How can executives orchestrate an attitudinal shift?
The idea is to weave compliance and innovation into the culture of the organization and ensure that everyone is looking out for new ideas and the advent of environmental regulations. Start by asking employees to interact with stakeholders and participate in industry associations, and by hiring employees with collaboration skills so everyone is capable of nurturing relationships and developing strategic alliances across the entire supply chain. The idea of excluding outsiders is old school; successful companies remove the barriers to innovation by inviting everyone into the process. They even collaborate with competitors when it benefits the entire industry, such as for infrastructure development or standard setting. Finally, examine every component and step in the manufacturing and distribution process to identify chemicals and activities that are harmful to the environment. Once you’ve created a list, stay ahead of new regulations by investigating alternative systems and solutions. In the process, you may uncover ways to reduce waste, negotiate lower prices for raw products, substitute nontoxic chemicals or consolidate distribution simply by viewing compliance as an opportunity instead of an obligation.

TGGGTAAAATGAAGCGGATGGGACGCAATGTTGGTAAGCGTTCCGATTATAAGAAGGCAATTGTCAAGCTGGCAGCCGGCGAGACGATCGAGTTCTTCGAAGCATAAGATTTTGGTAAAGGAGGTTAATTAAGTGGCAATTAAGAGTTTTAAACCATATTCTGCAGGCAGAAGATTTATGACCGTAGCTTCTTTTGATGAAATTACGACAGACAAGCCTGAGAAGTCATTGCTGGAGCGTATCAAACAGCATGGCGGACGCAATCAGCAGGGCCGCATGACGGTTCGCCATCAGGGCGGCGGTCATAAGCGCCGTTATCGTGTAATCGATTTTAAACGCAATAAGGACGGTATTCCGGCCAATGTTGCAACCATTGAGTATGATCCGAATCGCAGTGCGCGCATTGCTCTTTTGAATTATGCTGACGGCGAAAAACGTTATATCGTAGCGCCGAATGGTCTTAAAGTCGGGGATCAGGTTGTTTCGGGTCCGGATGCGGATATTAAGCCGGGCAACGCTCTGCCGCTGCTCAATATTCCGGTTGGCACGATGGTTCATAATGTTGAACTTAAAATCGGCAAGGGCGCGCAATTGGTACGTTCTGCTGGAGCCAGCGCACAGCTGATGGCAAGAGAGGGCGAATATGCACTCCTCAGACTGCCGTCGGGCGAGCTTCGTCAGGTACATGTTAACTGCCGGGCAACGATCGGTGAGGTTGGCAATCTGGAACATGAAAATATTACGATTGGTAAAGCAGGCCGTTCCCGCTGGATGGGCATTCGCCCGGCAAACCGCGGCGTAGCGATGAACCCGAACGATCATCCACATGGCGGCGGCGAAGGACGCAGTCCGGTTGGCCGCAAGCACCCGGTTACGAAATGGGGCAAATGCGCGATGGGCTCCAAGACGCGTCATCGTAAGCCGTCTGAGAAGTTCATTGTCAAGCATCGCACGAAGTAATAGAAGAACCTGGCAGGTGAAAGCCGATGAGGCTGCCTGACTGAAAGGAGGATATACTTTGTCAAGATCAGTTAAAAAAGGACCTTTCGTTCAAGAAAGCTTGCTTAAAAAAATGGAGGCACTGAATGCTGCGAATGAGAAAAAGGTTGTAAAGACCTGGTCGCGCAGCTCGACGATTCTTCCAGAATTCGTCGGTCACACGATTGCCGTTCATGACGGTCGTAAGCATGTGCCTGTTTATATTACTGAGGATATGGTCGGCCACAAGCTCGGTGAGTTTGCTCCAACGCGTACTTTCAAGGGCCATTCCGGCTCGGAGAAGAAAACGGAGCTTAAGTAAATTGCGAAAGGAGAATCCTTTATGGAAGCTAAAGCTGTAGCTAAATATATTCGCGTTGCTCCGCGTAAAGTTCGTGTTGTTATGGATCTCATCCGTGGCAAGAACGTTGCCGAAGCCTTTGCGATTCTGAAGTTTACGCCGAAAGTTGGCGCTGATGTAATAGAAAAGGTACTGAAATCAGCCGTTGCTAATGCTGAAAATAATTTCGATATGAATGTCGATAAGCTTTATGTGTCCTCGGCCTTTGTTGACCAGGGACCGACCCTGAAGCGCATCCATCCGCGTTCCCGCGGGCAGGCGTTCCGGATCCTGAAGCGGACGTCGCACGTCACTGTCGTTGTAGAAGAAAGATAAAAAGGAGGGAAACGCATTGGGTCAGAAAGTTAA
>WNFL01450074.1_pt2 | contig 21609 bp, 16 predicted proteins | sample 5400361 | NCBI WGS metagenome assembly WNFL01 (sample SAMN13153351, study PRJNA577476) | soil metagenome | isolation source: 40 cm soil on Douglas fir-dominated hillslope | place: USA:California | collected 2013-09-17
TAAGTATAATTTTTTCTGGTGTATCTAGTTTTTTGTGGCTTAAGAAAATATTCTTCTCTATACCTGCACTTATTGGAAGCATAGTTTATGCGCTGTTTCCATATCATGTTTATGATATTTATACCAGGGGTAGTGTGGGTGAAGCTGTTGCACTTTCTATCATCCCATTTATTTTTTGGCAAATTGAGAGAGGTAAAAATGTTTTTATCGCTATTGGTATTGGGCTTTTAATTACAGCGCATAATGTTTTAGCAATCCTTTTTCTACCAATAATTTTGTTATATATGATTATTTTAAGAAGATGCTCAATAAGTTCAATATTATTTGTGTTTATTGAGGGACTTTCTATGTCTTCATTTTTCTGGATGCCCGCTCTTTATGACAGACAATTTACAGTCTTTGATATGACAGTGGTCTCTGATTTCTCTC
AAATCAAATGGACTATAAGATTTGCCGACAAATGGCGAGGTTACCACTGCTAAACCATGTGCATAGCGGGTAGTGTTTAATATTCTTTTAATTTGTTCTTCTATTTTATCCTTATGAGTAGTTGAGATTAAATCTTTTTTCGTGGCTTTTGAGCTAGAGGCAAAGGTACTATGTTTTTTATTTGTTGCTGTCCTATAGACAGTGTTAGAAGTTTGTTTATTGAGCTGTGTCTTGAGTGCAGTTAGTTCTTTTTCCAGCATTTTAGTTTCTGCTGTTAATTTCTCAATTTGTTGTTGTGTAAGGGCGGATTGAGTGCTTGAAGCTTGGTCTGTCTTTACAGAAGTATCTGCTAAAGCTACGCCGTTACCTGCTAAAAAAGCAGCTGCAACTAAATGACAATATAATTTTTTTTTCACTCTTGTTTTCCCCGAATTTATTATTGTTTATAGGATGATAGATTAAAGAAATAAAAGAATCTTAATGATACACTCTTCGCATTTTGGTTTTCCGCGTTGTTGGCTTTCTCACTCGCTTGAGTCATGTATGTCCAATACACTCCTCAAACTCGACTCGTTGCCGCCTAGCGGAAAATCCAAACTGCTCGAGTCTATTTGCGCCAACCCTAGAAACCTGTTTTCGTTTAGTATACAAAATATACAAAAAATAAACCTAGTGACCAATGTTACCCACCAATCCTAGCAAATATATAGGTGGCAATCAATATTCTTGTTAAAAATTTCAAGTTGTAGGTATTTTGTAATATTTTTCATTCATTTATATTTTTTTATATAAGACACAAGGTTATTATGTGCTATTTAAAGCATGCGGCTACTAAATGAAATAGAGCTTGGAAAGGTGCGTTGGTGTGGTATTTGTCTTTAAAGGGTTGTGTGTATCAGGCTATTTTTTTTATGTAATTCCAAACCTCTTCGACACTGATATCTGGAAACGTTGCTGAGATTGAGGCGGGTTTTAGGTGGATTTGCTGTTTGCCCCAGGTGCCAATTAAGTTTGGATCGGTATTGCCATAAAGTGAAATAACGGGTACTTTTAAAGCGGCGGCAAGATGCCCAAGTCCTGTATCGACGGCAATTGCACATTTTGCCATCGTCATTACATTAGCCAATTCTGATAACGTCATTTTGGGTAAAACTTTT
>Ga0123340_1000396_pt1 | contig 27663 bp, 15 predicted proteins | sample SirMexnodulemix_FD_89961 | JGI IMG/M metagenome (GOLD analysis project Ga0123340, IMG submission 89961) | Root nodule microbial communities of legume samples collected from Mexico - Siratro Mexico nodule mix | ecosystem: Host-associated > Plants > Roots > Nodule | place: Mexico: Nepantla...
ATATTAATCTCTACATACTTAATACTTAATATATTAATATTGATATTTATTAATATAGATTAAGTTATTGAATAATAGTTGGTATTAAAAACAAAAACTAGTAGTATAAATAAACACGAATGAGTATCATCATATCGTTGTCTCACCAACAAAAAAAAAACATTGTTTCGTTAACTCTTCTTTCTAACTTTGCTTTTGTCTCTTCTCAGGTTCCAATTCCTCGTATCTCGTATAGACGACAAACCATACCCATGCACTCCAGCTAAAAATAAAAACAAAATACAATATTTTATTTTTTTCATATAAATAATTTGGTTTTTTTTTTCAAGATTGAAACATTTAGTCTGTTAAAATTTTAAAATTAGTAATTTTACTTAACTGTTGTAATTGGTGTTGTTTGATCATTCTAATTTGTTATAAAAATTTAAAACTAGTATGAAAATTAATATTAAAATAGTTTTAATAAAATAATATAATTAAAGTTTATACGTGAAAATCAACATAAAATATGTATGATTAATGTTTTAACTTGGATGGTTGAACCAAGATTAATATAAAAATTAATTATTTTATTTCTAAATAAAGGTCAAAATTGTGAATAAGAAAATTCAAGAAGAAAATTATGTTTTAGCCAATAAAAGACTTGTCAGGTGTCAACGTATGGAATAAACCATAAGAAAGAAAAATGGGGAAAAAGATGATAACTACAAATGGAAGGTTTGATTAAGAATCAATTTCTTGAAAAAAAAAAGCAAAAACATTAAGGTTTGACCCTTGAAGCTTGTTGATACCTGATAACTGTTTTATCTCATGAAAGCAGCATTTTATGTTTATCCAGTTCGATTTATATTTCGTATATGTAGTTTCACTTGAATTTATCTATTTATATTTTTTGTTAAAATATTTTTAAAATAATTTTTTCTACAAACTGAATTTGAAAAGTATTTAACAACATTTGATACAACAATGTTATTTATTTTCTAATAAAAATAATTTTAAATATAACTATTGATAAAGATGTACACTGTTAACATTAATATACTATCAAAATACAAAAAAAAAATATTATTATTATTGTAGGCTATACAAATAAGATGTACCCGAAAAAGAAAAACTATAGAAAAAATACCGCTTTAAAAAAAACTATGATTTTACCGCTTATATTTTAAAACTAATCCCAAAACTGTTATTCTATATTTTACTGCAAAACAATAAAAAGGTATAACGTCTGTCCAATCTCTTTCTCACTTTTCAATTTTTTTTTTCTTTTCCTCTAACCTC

Dr. Gregory Theyel is an associate professor of Business Management at California State University, East Bay. Reach him at firstname.lastname@example.org or (510) 885-3078.